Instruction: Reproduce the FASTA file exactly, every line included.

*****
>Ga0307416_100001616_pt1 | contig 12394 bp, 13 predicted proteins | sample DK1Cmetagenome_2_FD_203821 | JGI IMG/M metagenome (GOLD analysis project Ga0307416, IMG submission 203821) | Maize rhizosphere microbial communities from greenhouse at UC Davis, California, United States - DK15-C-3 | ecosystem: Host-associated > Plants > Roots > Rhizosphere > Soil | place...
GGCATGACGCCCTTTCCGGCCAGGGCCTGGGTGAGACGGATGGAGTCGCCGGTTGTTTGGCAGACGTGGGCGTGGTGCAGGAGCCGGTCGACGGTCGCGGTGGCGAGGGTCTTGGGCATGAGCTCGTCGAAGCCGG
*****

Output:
>Ga0307416_100001616_pt1 | contig 12394 bp, 13 predicted proteins | sample DK1Cmetagenome_2_FD_203821 | JGI IMG/M metagenome (GOLD analysis project Ga0307416, IMG submission 203821) | Maize rhizosphere microbial communities from greenhouse at UC Davis, California, United States - DK15-C-3 | ecosystem: Host-associated > Plants > Roots > Rhizosphere > Soil | place...
GGCATGACGCCCTTTCCGGCCAGGGCCTGGGTGAGACGGATGGAGTCGCCGGTTGTTTGGCAGACGTGGGCGTGGTGCAGGAGCCGGTCGACGGTCGCGGTGGCGAGGGTCTTGGGCATGAGCTCGTCGAAGCCGG